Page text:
Maximize Your AARC Membership, Get Involved With Your State

 Published: October 30, 2018

By: Heather Willden


image of united states of America

Member involvement drives the success of any association, and the AARC greatly appreciates its active members. We also want members to know how to maximize their AARC membership through involvement with their state.

AARC State Societies

Two AARC members– Joseph Ariale, RRT, and Kiley Hodge, RRT, RRT-ACCS—share their tips for getting more involved at your state, and why it’s important.

Value of involvement

image of SCRC leadership
From left to right: Tracy Cook, SCSRC Treasurer, Janice Quinn, SCSRC Vice President and Program Committee Chair, Ashley Crabtree, SCSRC Secretary, Charlotte Reikofski, SCSRC Past President, and Bob Rife, President-Elect. These are some of the leaders who organized the South Carolina State Conference. They are also a few of the mentors Ariale has found in his state society.

“It is incredibly important for respiratory therapists to be involved at the state level!” Ariale said.

Did you know? Members benefit by being a member of the national organization and are also assigned to a State Society based on where they work or live.

“Even if you aren’t an AARC member, which you absolutely should be, it is still worthwhile to be involved at a state level,” Ariale said.

For Hodge, state-level involvement helps respiratory therapists keep up-to-date on health care issues. She can also keep up on changes that affect the patients in her state.

“At the state level you can be a resource to the RCPs in the state and promote the profession,” Hodge said.

Stay in ‘the know’

Ariale points out that one major issue decided at the state level is state licensure. He explains that state legislation can delegate out the duties of a respiratory therapist–the ones who are best suited for those tasks–such as aerosolized medication delivery and institution of mechanical ventilation.

“Issues like those should strike a chord with respiratory therapists all throughout the state,” Ariale said. “If the job duties of an RT are put in the hands of other health care providers, there will be no reason for hospitals and other facilities to continue to employ respiratory therapists.”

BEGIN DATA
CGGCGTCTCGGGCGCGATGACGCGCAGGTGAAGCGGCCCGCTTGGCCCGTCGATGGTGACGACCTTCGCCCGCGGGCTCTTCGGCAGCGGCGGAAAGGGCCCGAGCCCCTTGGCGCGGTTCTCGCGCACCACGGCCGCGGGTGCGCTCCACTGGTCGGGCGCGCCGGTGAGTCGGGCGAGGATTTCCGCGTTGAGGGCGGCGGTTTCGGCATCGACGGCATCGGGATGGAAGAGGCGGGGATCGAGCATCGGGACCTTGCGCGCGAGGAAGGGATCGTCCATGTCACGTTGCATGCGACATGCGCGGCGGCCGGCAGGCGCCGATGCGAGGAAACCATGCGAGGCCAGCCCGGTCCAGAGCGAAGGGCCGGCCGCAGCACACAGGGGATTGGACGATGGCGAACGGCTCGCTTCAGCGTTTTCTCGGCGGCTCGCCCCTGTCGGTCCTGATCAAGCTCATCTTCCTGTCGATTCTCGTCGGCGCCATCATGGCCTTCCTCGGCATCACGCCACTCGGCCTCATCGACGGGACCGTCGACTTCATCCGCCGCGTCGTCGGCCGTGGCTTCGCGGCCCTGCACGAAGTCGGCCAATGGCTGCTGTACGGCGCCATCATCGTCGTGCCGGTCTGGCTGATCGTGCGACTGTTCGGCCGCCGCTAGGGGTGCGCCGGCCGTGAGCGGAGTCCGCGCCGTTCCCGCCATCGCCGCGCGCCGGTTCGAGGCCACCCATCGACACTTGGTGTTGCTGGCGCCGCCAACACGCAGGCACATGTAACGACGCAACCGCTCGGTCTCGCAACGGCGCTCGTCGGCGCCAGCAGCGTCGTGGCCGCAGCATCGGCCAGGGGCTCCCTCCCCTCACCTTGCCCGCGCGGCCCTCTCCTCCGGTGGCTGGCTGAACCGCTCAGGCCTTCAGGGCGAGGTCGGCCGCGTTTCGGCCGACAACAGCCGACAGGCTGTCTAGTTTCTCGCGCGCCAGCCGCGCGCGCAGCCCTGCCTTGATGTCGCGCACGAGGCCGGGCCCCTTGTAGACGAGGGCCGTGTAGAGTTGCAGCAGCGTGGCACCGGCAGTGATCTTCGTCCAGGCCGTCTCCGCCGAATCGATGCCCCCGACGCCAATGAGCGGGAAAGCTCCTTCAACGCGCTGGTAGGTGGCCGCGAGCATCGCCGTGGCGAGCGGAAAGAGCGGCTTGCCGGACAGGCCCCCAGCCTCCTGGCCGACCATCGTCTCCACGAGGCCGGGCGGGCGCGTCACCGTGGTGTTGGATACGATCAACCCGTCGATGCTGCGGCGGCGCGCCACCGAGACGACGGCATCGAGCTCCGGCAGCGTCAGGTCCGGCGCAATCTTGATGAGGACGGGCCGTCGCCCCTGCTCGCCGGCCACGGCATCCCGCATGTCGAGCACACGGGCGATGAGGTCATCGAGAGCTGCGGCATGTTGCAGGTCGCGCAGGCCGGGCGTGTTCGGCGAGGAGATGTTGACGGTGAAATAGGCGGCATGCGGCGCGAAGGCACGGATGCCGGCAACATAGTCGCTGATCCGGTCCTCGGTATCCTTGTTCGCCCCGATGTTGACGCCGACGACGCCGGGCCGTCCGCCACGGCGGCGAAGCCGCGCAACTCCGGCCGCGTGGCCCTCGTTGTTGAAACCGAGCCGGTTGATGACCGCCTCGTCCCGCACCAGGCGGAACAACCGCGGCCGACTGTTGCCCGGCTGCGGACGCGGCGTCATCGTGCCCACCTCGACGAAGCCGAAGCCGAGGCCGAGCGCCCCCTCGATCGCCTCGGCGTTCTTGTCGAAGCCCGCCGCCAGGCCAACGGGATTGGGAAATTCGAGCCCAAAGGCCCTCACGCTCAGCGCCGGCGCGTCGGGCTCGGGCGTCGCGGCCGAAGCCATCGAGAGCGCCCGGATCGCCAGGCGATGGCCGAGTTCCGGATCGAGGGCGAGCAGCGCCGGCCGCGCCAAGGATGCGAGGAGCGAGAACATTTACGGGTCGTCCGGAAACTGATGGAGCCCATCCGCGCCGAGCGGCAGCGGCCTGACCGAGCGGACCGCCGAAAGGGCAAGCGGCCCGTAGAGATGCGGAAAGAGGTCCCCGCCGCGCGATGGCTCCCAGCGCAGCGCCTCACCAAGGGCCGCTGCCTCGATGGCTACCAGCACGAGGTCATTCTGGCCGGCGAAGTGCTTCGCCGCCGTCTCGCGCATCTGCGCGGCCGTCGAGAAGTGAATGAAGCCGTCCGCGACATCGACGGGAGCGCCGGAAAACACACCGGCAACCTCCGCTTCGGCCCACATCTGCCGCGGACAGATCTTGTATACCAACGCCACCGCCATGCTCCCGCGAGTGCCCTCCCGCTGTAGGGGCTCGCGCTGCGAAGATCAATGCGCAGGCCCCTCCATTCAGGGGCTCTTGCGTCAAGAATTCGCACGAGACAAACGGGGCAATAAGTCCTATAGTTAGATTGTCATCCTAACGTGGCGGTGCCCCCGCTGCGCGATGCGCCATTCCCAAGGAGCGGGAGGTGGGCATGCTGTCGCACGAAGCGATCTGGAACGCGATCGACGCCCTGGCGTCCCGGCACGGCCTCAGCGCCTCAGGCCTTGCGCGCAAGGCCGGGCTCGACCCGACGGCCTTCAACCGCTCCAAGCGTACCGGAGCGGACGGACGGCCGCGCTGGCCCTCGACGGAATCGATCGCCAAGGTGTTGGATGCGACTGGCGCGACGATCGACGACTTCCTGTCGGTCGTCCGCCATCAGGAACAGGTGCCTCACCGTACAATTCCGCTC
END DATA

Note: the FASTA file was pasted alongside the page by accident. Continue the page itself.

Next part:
Beyond legislation and policies, state-level involvement allows you to collaborate with many different therapists on projects.

“This is where best practice guidelines can be created and implemented,” Ariale said. He then gave the example of South Carolina with the creation of the South Carolina COPD Strategic Plan in 2016. “The SC COPD Strategic Plan was a collaboration of respiratory therapists, physicians, pharmacists, COPD patients, Department of Health and Environmental Control representatives, and industry leaders. This plan brought together North Carolina and South Carolina in the effort to drive forward care for COPD patients.”

Hodge also explains that state involvement is an “invaluable networking tool.”

“I would not have had several opportunities over the years if I had not been involved,” Hodge said.

Maximizing your membership

image of GSRC students and future volunteer at fair
The GSRC participated in the district 13 health fair put on by Congressman David Scott. Students from Southern Crescent Technical College–Jennifer Harris (far left) and Emily Smith (center)–talk with Chana Whetstone. Whetstone volunteered for the event and then expressed interest to do more. She is now the GSRC District 13 Representative!